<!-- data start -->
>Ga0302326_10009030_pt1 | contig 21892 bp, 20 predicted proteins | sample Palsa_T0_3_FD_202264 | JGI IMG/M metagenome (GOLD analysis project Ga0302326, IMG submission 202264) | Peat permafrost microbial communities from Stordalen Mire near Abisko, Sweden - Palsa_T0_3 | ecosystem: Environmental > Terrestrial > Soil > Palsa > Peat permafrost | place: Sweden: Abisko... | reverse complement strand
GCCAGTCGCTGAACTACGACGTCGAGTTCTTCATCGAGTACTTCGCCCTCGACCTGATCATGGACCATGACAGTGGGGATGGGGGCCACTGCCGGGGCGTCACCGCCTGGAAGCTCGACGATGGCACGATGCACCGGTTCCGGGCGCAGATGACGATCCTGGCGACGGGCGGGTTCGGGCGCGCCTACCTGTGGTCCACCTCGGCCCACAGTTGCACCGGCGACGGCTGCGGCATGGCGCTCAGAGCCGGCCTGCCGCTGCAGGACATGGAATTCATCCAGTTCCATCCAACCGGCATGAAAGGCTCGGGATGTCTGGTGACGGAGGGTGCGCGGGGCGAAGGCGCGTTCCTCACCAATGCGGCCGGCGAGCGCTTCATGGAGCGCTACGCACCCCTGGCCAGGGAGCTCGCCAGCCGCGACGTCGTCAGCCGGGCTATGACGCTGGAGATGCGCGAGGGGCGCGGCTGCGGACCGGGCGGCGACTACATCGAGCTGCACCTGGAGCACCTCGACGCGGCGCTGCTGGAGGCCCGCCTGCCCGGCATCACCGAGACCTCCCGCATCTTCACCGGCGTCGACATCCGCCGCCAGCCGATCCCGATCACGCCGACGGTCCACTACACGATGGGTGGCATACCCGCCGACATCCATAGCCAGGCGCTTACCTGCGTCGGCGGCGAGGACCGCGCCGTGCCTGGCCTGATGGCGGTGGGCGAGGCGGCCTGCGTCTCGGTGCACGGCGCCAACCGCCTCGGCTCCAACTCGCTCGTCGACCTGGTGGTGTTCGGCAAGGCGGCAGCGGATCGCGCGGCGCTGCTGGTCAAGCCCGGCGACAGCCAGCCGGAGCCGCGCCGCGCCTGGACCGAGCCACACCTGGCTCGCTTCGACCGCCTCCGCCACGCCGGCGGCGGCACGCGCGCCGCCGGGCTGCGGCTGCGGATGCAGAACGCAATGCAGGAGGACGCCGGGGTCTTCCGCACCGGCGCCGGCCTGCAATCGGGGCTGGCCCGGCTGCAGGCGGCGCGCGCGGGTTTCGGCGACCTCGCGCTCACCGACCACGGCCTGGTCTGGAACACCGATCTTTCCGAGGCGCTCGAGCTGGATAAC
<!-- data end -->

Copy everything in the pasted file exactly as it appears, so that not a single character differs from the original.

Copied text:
>Ga0302326_10009030_pt1 | contig 21892 bp, 20 predicted proteins | sample Palsa_T0_3_FD_202264 | JGI IMG/M metagenome (GOLD analysis project Ga0302326, IMG submission 202264) | Peat permafrost microbial communities from Stordalen Mire near Abisko, Sweden - Palsa_T0_3 | ecosystem: Environmental > Terrestrial > Soil > Palsa > Peat permafrost | place: Sweden: Abisko... | reverse complement strand
GCCAGTCGCTGAACTACGACGTCGAGTTCTTCATCGAGTACTTCGCCCTCGACCTGATCATGGACCATGACAGTGGGGATGGGGGCCACTGCCGGGGCGTCACCGCCTGGAAGCTCGACGATGGCACGATGCACCGGTTCCGGGCGCAGATGACGATCCTGGCGACGGGCGGGTTCGGGCGCGCCTACCTGTGGTCCACCTCGGCCCACAGTTGCACCGGCGACGGCTGCGGCATGGCGCTCAGAGCCGGCCTGCCGCTGCAGGACATGGAATTCATCCAGTTCCATCCAACCGGCATGAAAGGCTCGGGATGTCTGGTGACGGAGGGTGCGCGGGGCGAAGGCGCGTTCCTCACCAATGCGGCCGGCGAGCGCTTCATGGAGCGCTACGCACCCCTGGCCAGGGAGCTCGCCAGCCGCGACGTCGTCAGCCGGGCTATGACGCTGGAGATGCGCGAGGGGCGCGGCTGCGGACCGGGCGGCGACTACATCGAGCTGCACCTGGAGCACCTCGACGCGGCGCTGCTGGAGGCCCGCCTGCCCGGCATCACCGAGACCTCCCGCATCTTCACCGGCGTCGACATCCGCCGCCAGCCGATCCCGATCACGCCGACGGTCCACTACACGATGGGTGGCATACCCGCCGACATCCATAGCCAGGCGCTTACCTGCGTCGGCGGCGAGGACCGCGCCGTGCCTGGCCTGATGGCGGTGGGCGAGGCGGCCTGCGTCTCGGTGCACGGCGCCAACCGCCTCGGCTCCAACTCGCTCGTCGACCTGGTGGTGTTCGGCAAGGCGGCAGCGGATCGCGCGGCGCTGCTGGTCAAGCCCGGCGACAGCCAGCCGGAGCCGCGCCGCGCCTGGACCGAGCCACACCTGGCTCGCTTCGACCGCCTCCGCCACGCCGGCGGCGGCACGCGCGCCGCCGGGCTGCGGCTGCGGATGCAGAACGCAATGCAGGAGGACGCCGGGGTCTTCCGCACCGGCGCCGGCCTGCAATCGGGGCTGGCCCGGCTGCAGGCGGCGCGCGCGGGTTTCGGCGACCTCGCGCTCACCGACCACGGCCTGGTCTGGAACACCGATCTTTCCGAGGCGCTCGAGCTGGATAAC